UBC Chair in Feminist Legal Studies Susan Boyd recently published a paper on feminist critiques of same sex marriage. See below for the abstract and a link to download the full text in pdf format.

Abstract:
This article reviews feminist critiques of same sex marriage and analyzes how marriage as a socio-legal institution relates to inequality based on factors such as sex, race and class. The article first identifies how the legalization of same sex marriage can be viewed as a positive step in the quest for equality and recognition of lesbians and gay men. It then describes the legal and statistical trends in relation to marriage in Canada, as one of the first countries to legalize same sex marriage. The heart of the article discusses the key feminist critiques of both marriage and same sex marriage, drawing on an international survey of primarily English language literature. It considers why these critiques have been understated in the debates on same sex marriage and reviews empirical studies on the views of lesbians and gay men on marriage. While acknowledging that legal marriage can offer important rights to some couples, the conclusion suggests alternatives to placing marriage at the center of the lesbian and gay movement for equality and recognition.

Download the full paper from the Social Science Research Network.

 

May We Introduce You…

…to some of our faculty who research and teach in areas relating to feminism and law?

Efrat Arbel is a post-doctoral researcher whose research examines questions of constitutional rights protection in Canadian Aboriginal, prisoner, and migration law. Her current research focuses on the Canada-US border as a site for studying the relationship between constitutional law, migration law, and criminal law. She will be teaching:
– Torts

Janine Benedet researches the laws on sexual violence against women, including prostitution, pornography and sexual assault. She was recently co-counsel for the intervenor, Women’s Coalition for the Abolition of Prostitution, in Bedford v. Canada before the Supreme Court. She will be teaching:
– Labour Law
– Ethics & Professionalism
– Criminal Law

Feminist faculty member Susan Boyd was recently elected a Fellow by the Royal Society of Canada.

Susan Boyd researches feminist legal theory and gender and sexuality issues in the fields of family law, especially child custody and parenthood law. In 2007, she co-edited Reaction and Resistance: Feminism, Law, and Social Change and Poverty: Rights, Social Citizenship and Legal Activism. She will be teaching:
– Family Law
– Feminist Legal Theory

Gwen Brodsky is a Distinguished Visiting Scholar who writes, teaches, and practises in the areas of human rights law and constitutional law. She has appeared before the Supreme Court of Canada in many leading equality rights cases, and represented the Native Women’s Association of Canada at the Missing Women Commission of Inquiry. She will be teaching:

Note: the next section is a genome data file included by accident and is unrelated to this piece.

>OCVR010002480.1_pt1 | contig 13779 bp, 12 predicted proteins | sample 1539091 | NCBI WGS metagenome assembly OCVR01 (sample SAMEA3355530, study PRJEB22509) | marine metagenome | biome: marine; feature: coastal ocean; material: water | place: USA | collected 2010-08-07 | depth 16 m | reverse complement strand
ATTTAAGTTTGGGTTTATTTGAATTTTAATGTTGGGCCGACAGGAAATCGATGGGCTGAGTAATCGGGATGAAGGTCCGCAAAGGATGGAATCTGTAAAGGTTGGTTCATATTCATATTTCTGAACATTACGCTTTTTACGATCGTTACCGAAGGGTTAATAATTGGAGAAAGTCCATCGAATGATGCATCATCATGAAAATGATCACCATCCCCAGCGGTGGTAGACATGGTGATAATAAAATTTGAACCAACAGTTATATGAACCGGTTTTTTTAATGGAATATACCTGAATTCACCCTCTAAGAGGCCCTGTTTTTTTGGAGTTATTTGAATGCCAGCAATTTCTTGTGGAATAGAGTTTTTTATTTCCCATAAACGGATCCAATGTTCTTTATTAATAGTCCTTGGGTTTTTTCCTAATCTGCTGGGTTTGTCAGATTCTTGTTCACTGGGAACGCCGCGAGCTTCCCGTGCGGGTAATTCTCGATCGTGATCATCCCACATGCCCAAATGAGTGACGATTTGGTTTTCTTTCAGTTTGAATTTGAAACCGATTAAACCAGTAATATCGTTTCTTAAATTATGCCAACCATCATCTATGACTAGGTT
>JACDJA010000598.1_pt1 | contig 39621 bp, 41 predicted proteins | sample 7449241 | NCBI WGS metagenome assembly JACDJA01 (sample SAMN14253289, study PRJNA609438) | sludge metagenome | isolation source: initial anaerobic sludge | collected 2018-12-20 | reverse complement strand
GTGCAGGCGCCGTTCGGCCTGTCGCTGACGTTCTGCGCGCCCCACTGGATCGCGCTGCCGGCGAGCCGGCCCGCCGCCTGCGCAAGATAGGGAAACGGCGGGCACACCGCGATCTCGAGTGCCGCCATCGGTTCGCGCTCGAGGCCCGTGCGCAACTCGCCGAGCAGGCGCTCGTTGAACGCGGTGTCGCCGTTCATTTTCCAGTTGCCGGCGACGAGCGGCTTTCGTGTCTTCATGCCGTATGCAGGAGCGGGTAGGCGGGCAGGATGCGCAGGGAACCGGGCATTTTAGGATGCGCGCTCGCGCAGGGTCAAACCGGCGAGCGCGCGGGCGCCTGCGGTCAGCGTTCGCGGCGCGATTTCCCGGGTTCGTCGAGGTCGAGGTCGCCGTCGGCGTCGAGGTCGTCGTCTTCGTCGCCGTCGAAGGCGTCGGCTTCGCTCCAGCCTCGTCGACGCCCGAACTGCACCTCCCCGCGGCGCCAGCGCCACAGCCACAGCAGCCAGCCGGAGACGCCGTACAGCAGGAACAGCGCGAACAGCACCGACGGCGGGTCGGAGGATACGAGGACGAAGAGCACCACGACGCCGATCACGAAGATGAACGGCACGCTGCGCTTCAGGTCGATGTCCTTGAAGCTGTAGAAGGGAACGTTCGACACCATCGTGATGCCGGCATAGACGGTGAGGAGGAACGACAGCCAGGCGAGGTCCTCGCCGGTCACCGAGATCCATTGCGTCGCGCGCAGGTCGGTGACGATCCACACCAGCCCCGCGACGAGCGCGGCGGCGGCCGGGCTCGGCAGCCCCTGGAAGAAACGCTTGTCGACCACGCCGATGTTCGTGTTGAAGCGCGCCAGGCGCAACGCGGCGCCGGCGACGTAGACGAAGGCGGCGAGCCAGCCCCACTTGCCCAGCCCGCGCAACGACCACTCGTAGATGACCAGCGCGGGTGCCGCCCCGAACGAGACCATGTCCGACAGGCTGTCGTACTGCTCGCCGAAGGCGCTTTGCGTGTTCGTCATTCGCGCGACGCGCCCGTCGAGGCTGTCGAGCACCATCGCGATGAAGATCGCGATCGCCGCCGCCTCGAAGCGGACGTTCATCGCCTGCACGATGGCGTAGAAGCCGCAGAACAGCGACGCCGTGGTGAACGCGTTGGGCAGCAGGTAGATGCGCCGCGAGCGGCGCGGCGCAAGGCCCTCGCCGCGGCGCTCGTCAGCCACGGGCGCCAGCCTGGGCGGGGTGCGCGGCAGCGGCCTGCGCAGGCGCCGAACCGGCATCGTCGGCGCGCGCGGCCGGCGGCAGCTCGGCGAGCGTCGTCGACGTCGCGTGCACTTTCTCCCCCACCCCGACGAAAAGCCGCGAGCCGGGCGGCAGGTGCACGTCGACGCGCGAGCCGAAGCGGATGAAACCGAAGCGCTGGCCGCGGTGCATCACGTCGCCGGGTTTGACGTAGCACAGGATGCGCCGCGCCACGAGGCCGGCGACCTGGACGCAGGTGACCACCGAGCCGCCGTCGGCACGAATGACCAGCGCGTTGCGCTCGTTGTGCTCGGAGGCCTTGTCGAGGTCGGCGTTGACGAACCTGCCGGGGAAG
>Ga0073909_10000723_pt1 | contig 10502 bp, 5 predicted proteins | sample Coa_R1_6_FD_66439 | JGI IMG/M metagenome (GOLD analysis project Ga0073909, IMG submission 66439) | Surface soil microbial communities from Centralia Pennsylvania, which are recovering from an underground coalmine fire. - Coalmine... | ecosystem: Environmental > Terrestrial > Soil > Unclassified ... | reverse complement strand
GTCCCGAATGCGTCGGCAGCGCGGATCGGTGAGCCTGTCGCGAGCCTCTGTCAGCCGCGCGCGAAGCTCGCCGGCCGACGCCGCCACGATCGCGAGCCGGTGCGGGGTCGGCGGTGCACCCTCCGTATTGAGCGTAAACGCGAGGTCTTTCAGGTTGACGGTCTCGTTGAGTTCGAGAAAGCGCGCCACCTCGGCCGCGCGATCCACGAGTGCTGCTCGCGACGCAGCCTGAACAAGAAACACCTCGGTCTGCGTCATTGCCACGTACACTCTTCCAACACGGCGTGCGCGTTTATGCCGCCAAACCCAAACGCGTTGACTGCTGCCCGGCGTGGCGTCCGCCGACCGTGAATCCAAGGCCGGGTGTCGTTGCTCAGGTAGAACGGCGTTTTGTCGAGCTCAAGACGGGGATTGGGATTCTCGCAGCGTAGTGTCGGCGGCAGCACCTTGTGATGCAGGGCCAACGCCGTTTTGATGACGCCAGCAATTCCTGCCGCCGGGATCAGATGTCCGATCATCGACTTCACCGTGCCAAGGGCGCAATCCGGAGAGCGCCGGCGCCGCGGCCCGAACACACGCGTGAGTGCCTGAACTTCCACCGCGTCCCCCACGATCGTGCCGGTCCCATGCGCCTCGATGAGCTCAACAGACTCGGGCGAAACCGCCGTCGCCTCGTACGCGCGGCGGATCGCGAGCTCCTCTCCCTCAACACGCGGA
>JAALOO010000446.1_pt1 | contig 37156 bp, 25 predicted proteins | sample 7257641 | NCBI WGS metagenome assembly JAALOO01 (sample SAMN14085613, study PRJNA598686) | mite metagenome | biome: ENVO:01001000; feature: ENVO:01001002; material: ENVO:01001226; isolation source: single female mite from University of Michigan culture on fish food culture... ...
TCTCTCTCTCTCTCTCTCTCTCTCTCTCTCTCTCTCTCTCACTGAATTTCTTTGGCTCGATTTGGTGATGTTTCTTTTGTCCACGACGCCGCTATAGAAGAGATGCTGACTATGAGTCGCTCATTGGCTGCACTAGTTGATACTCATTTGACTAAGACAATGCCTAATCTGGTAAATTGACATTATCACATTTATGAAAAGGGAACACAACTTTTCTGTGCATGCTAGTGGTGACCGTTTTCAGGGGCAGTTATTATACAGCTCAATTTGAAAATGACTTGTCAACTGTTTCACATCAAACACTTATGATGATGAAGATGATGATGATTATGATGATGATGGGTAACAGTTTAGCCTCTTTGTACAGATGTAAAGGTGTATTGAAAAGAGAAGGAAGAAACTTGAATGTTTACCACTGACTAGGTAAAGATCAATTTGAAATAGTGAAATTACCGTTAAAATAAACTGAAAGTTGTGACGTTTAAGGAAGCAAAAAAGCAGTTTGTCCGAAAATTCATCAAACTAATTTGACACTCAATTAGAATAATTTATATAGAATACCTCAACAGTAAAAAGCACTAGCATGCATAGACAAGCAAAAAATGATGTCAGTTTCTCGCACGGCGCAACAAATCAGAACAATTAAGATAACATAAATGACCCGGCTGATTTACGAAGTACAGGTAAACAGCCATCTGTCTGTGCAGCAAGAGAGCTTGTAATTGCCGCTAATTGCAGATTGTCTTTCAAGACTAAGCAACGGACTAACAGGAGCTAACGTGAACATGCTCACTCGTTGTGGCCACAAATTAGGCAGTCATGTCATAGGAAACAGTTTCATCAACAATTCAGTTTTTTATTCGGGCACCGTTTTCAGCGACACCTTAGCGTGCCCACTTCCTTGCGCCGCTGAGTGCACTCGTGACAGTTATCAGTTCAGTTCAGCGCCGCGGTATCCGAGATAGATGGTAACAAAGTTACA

– Topics in Feminist Legal Studies: Sexism in the Law as a Tool of Colonialism

Renee Cochard, Q.C. is a doctoral student researching in the area of family law and property rights in common law relationships.  She practices family law in Edmonton.  She will be teaching:
– Women, Law & Social Change.

Emma Cunliffe does research focusing on scientific and behavioural evidence in child homicide trials, considering the interplay between expert (non-legal) knowledges, cultural knowledges and legal reasoning. She is the author of Murder, Medicine and Motherhood (available in the Marlee Kline Room). She will be teaching:
– Evidence
– Jurisprudence & Critical Perspectives
– Legal Methodologies

Catherine Dauvergne works in the area of immigration and refugee law in Canada and around the world. Her research is grounded in a belief that how we define and police the boundaries of our societies determines the terrain of our political engagements and says much about our national identity and has worked on projects examining gender issues in Canada’s refugee system. She will be teaching:
– Topics in Immigration & Refugee Law
– Public Law

Darlene Johnston does research and teaches in the area of Aboriginal law, and how systemic issues affect Aboriginal families with regards to family law and child welfare.  Her teaching areas include Indigenous Legal Traditions, Canadian Aboriginal & Treaty Rights, and Law & Colonialism. (Professor Johnston is on leave in Fall 2013.)

Isabel Grant’s main research interests lie in the areas of criminal law and mental health law. She is particularly interested in the law and policy issues surrounding homicide, HIV non-disclosure and gender and criminal law. She will be teaching:
– Mental Health Law
– Topics in Criminal Justice: Principles of Sentencing

Feminist faculty members Judith Mosoff and Janine Benedet at last year’s Marlee Kline Lecture in Social Justice.

Judith Mosoff researches the areas of disability, particularly mental disability. Currently, her research and community activities concern inclusive education for children and youth with intellectual disabilities. She will be teaching:
– Children & the Law
– Ethics & Professionalism
– Criminal Law

Claire Young is the co-author of two books and the author of numerous articles on tax law and policy. Her other research interests include feminist legal theory and sexuality and the law. In 2003 she was awarded the Therese Casgrain Fellowship in recognition of her research on women and economic issues. (Professor Young is on teaching leave in 2013-14.)

Margot Young teaches and researches constitutional law, in particular, equality law and theory, and social welfare law. She recently co-authored the collection Poverty: Human Rights, Social Citizenship and Legal Activism (available in the Marlee Kline Room), published by UBC Press. She will be teaching:
– Law, Society & State
– Constitutional Law